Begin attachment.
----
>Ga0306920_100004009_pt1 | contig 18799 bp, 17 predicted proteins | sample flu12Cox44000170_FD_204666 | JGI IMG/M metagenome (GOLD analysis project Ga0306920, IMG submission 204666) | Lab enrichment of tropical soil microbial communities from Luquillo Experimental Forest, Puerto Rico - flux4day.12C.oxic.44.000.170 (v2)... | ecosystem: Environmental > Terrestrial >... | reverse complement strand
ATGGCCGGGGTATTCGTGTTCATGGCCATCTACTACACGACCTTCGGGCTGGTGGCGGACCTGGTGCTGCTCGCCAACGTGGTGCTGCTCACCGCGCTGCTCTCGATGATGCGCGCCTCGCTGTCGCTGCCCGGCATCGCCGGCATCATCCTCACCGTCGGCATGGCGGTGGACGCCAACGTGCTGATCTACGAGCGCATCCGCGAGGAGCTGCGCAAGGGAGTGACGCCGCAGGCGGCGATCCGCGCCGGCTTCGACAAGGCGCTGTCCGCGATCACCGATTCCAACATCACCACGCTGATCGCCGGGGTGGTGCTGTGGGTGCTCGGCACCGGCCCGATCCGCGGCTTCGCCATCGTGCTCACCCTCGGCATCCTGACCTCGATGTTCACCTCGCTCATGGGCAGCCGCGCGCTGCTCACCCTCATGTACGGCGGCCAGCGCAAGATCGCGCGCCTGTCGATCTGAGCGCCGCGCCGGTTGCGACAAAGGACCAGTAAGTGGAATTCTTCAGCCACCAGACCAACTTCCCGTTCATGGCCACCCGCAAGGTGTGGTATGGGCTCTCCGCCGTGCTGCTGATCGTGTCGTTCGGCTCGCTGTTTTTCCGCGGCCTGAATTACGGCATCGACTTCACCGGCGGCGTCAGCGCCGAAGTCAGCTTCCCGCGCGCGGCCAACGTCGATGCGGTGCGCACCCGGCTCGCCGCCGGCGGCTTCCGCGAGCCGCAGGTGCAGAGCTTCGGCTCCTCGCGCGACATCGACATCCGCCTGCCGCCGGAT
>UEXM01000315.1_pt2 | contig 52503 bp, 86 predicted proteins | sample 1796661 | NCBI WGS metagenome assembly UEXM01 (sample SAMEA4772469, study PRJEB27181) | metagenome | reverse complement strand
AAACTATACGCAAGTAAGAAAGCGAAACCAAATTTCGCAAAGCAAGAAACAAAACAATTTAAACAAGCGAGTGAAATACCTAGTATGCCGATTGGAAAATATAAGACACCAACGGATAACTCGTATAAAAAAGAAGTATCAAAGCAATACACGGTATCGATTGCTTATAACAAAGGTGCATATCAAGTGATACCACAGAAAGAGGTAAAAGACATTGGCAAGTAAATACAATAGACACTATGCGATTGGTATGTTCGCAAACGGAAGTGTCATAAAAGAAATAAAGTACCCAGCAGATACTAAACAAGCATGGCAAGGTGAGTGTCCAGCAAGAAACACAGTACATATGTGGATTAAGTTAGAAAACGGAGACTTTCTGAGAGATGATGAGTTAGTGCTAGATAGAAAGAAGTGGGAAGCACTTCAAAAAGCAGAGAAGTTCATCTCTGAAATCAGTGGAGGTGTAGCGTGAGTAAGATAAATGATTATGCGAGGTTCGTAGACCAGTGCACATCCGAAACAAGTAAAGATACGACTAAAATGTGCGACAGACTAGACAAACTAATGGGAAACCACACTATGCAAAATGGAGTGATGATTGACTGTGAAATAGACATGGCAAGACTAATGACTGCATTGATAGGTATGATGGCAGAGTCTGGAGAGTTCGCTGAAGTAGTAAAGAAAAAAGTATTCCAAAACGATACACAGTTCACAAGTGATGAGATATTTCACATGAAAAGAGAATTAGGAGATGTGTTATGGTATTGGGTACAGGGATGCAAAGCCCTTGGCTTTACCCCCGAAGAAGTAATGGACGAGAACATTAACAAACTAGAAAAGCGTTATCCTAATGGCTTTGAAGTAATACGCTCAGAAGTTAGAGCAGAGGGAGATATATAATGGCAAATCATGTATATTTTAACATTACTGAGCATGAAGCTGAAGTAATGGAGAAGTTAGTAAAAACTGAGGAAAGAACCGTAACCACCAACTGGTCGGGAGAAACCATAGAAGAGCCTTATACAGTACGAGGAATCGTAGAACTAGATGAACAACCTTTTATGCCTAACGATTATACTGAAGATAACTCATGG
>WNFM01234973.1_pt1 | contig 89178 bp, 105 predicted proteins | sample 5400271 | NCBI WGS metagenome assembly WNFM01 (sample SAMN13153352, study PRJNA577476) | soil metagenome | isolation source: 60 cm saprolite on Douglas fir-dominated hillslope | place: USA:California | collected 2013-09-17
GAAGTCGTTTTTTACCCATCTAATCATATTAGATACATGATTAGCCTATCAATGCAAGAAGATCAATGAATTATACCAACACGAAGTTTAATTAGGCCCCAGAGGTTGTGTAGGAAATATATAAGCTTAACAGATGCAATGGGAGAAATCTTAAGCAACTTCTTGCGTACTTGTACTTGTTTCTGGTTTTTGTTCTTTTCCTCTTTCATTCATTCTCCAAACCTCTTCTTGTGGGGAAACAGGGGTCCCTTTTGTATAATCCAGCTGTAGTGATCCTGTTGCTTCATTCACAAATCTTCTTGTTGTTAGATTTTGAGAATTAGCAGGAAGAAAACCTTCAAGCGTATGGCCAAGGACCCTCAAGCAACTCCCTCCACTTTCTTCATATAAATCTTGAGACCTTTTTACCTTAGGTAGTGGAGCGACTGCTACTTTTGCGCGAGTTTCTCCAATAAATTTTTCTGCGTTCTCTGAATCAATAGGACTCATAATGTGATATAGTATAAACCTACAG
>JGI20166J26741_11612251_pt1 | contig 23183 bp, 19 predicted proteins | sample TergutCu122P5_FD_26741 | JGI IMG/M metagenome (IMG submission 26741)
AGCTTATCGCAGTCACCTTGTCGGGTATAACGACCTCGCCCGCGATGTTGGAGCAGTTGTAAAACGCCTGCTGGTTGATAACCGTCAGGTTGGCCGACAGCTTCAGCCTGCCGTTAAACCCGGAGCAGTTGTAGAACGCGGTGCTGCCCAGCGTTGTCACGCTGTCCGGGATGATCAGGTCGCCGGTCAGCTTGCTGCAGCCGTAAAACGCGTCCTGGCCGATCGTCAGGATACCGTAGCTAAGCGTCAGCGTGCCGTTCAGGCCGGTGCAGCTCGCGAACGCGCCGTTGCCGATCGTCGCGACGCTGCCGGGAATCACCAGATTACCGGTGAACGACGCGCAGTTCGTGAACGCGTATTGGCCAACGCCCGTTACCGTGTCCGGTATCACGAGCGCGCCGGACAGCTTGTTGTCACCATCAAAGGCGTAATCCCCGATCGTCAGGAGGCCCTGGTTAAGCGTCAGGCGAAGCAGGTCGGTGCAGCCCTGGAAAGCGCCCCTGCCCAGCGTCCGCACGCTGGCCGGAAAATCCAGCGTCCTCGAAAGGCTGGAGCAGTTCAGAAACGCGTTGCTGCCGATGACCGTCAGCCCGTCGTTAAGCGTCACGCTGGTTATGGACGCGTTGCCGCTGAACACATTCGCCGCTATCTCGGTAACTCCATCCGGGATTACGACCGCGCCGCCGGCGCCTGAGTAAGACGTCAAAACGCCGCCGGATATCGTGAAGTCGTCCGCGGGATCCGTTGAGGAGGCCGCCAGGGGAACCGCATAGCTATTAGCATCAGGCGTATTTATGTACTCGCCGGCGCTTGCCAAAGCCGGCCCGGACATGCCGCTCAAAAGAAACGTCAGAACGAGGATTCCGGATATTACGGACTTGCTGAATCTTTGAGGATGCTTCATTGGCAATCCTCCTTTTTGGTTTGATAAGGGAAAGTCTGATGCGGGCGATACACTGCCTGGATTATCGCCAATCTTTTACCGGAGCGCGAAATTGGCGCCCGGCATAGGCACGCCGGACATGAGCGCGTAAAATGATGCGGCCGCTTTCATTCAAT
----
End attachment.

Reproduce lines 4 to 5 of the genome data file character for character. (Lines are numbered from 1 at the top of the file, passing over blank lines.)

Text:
AAACTATACGCAAGTAAGAAAGCGAAACCAAATTTCGCAAAGCAAGAAACAAAACAATTTAAACAAGCGAGTGAAATACCTAGTATGCCGATTGGAAAATATAAGACACCAACGGATAACTCGTATAAAAAAGAAGTATCAAAGCAATACACGGTATCGATTGCTTATAACAAAGGTGCATATCAAGTGATACCACAGAAAGAGGTAAAAGACATTGGCAAGTAAATACAATAGACACTATGCGATTGGTATGTTCGCAAACGGAAGTGTCATAAAAGAAATAAAGTACCCAGCAGATACTAAACAAGCATGGCAAGGTGAGTGTCCAGCAAGAAACACAGTACATATGTGGATTAAGTTAGAAAACGGAGACTTTCTGAGAGATGATGAGTTAGTGCTAGATAGAAAGAAGTGGGAAGCACTTCAAAAAGCAGAGAAGTTCATCTCTGAAATCAGTGGAGGTGTAGCGTGAGTAAGATAAATGATTATGCGAGGTTCGTAGACCAGTGCACATCCGAAACAAGTAAAGATACGACTAAAATGTGCGACAGACTAGACAAACTAATGGGAAACCACACTATGCAAAATGGAGTGATGATTGACTGTGAAATAGACATGGCAAGACTAATGACTGCATTGATAGGTATGATGGCAGAGTCTGGAGAGTTCGCTGAAGTAGTAAAGAAAAAAGTATTCCAAAACGATACACAGTTCACAAGTGATGAGATATTTCACATGAAAAGAGAATTAGGAGATGTGTTATGGTATTGGGTACAGGGATGCAAAGCCCTTGGCTTTACCCCCGAAGAAGTAATGGACGAGAACATTAACAAACTAGAAAAGCGTTATCCTAATGGCTTTGAAGTAATACGCTCAGAAGTTAGAGCAGAGGGAGATATATAATGGCAAATCATGTATATTTTAACATTACTGAGCATGAAGCTGAAGTAATGGAGAAGTTAGTAAAAACTGAGGAAAGAACCGTAACCACCAACTGGTCGGGAGAAACCATAGAAGAGCCTTATACAGTACGAGGAATCGTAGAACTAGATGAACAACCTTTTATGCCTAACGATTATACTGAAGATAACTCATGG
>WNFM01234973.1_pt1 | contig 89178 bp, 105 predicted proteins | sample 5400271 | NCBI WGS metagenome assembly WNFM01 (sample SAMN13153352, study PRJNA577476) | soil metagenome | isolation source: 60 cm saprolite on Douglas fir-dominated hillslope | place: USA:California | collected 2013-09-17